The site was originally called 'ad catacumbas' or, according to the most common explanation, 'near the quarry', due to the presence of ancient pozzolana quarries. Through habitual usage, this place name was then used to mean the Christian underground cemeteries, known today as catacombs. As often happened in ancient times, the quarry was adapted by Christians into the cemetery, with modest burial places such as loculi and arcosoli.
The Christian community, given the large number of its members, the inumation process and the high cost of suburban land, continued to dig the tuff quarry to form a network of 12 km of underground tunnels divided into three levels. Before the advent of Christianity the Romans  called their burial places "nekropolis", a Greek word meaning city of the dead.
The first Christians, on the other hand, preferred to call their burial grounds 'cemetery', from the Greek 'koimào' which means 'to sleep'. Along the underground galleries you will notice the great variety of tombs and decorations. Each tomb had its own small mark to be recognized, such as an object or a simple fragment of a lamp, a coin, a cup bottom, jewelry, or a child's toy.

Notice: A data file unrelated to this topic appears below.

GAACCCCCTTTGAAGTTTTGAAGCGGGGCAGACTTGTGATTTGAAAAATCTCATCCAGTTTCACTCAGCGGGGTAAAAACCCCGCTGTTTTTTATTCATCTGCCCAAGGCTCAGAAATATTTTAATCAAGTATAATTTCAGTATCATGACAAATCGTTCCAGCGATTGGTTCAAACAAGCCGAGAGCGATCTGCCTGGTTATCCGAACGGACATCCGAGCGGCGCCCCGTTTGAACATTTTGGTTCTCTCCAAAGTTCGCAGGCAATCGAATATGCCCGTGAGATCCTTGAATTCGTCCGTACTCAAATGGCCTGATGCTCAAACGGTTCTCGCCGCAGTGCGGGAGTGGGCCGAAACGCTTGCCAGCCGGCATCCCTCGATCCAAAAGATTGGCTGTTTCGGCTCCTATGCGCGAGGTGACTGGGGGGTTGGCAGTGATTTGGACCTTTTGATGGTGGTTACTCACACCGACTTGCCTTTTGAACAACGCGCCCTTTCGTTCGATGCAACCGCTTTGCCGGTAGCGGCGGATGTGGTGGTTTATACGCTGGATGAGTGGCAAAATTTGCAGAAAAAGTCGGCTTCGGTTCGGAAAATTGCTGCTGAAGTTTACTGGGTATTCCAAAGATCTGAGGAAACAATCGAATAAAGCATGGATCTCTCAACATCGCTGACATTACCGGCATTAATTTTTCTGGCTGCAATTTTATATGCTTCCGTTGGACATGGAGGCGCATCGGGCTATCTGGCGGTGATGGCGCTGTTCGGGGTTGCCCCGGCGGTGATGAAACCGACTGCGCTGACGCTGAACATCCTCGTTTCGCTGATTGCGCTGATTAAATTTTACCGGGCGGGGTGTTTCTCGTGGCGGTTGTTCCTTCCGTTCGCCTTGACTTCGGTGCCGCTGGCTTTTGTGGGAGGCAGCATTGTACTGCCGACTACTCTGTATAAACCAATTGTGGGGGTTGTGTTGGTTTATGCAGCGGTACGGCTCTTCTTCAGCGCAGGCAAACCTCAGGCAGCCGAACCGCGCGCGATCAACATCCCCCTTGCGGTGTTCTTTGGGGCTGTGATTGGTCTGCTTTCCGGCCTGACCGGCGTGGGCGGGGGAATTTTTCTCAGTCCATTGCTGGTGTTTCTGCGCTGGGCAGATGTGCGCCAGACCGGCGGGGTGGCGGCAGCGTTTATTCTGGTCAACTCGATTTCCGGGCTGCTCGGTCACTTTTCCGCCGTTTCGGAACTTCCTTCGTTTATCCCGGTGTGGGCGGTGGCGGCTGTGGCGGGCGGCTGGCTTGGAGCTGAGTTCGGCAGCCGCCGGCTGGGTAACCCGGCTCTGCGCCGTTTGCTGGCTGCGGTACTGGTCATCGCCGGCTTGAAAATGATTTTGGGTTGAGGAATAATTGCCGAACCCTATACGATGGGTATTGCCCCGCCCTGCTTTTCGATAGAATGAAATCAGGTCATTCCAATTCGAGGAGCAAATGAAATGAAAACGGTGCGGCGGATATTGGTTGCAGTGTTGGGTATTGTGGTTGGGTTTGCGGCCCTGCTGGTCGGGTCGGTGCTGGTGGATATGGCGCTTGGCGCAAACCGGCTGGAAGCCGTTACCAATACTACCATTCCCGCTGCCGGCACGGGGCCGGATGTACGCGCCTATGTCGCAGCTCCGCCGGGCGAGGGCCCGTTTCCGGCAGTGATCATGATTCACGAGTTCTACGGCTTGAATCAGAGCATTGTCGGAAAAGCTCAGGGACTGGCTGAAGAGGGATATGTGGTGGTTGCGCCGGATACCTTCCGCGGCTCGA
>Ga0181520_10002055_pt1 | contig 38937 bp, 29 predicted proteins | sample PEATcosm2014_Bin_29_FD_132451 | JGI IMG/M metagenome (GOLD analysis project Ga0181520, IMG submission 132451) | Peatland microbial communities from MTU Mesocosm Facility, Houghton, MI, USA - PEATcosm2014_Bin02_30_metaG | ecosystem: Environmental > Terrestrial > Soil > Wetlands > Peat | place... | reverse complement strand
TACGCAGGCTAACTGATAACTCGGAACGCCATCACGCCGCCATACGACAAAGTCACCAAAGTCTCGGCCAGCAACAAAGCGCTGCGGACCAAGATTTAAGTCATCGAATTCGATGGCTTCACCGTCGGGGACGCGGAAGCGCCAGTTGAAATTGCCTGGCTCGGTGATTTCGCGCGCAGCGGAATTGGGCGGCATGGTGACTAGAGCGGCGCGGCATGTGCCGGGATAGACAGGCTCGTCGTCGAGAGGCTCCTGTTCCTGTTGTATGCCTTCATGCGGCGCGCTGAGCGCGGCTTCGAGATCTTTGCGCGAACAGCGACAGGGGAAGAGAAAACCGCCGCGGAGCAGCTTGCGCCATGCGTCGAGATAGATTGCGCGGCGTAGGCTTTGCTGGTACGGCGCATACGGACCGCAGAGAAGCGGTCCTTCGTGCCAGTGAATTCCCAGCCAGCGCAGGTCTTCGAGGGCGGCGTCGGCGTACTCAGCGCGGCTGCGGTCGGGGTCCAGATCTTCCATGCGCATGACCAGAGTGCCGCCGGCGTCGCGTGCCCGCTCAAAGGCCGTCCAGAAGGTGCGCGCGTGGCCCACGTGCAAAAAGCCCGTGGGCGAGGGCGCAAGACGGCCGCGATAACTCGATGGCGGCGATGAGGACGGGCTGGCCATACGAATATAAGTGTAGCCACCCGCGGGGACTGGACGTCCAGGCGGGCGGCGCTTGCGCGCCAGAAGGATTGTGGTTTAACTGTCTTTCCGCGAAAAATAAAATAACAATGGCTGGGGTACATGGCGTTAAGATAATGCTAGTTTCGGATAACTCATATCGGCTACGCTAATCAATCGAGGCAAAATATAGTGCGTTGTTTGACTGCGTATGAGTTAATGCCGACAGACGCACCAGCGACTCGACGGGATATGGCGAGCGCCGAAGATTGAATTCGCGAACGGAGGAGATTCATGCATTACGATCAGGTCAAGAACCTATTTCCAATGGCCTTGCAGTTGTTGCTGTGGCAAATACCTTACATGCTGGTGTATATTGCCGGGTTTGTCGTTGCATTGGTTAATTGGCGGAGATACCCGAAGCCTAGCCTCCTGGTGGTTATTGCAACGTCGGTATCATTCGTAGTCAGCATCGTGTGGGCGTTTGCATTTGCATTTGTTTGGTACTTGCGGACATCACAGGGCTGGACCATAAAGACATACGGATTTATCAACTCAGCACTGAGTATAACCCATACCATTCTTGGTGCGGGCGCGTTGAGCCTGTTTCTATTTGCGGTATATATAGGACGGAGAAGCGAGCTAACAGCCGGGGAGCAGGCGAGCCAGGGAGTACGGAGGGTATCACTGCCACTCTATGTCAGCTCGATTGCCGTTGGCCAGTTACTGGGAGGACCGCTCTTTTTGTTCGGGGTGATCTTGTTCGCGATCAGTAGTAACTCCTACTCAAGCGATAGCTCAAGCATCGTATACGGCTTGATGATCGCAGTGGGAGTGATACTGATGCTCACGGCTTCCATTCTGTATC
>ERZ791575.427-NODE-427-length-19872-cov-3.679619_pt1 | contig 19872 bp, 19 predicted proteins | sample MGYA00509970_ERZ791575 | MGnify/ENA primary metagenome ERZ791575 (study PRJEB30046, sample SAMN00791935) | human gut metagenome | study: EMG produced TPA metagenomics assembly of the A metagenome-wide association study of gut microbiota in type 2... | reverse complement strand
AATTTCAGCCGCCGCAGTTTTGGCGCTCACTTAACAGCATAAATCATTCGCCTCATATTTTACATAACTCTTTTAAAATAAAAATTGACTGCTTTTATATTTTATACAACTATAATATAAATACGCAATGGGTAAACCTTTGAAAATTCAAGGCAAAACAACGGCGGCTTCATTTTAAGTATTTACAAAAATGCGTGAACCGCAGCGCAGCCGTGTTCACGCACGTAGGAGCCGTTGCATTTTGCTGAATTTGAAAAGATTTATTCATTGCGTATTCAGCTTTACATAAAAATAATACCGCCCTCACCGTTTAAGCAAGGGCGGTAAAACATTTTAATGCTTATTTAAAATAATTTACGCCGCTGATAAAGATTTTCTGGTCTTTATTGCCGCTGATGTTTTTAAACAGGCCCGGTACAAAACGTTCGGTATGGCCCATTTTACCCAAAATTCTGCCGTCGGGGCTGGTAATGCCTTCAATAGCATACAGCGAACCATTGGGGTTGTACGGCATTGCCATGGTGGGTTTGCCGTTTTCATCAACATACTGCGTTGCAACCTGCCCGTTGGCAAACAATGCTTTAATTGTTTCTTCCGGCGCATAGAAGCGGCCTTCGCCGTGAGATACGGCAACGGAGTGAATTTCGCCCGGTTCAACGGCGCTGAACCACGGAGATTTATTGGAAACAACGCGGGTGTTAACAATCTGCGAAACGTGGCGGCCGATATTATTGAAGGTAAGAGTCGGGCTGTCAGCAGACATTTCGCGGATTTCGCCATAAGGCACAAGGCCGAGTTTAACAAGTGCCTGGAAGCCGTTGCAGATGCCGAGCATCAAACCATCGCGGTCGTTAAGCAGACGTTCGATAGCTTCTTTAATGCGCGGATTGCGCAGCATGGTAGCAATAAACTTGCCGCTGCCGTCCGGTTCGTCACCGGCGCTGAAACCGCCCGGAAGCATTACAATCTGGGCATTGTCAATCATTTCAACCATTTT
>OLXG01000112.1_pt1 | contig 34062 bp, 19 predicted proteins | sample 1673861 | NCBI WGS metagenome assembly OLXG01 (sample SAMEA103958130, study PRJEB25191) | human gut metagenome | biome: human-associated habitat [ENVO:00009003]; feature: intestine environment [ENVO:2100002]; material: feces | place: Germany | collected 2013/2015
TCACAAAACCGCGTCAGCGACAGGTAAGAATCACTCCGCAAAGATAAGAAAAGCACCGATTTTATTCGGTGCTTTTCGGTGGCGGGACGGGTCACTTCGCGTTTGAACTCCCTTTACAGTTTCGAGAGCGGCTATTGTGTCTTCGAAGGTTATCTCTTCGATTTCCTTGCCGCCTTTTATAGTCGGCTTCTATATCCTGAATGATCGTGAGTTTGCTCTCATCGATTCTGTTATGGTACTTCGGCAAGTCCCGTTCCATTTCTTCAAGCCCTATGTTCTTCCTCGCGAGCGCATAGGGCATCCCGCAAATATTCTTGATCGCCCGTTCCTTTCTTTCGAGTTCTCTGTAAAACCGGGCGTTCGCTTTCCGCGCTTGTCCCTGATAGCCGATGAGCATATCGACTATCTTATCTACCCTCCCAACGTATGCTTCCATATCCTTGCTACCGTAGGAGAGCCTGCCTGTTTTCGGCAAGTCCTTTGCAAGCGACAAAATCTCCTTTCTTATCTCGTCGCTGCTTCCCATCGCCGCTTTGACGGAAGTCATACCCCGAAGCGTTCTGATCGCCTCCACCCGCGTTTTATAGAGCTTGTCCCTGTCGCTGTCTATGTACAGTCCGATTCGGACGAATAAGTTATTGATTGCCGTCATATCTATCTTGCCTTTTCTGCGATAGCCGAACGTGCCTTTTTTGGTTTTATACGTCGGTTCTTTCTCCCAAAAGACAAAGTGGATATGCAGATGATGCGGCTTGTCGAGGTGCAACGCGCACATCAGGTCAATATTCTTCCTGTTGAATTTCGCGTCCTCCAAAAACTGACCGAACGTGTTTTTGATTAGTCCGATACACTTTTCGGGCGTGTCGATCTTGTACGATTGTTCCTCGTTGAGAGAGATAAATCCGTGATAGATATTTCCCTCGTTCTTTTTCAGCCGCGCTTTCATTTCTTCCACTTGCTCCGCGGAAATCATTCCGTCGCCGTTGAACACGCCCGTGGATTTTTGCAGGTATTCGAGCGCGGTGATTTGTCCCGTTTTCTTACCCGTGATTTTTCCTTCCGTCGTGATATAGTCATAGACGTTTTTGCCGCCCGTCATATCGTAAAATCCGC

In many cases, a name scratched on the closing mortar has handed down to us the memory of the deceased. The burial of the martyr Sebastian was a fundamental event for the development and notoriety of the catacomb, and the veneration of this witness of God caused profound changes within the catacomb. Thanks to his presence, places near his venerated tomb were increasingly sought out.


Towards the mid 3rd century A.D., the topography of the place was literally upended. The 'Piazzuola' was completely filled in and a courtyard was created above the mausoleums. At that time, the 'triclia' was created, which was a covered environment accessible by a small staircase, and consisting of a large porticoed room surrounded by a bench on three walls.
Many scholars believe that, precisely in this period, this complex temporarily housed the remains of the apostles and martyrs Peter and Paul. Moreover, it came to be called the 'Memoria Apostolorum', and on the back wall many graffiti were found with invocations and prayers addressed to Peter and Paul, testimonies of the profound veneration of the two saints.
Some of these interesting, evocative graffiti are still visible, such as the one of a certain pilgrim who wrote: 'Paule et Petre petite pro Victore', request for intercession addressed to the two most important martyrs of Christianity.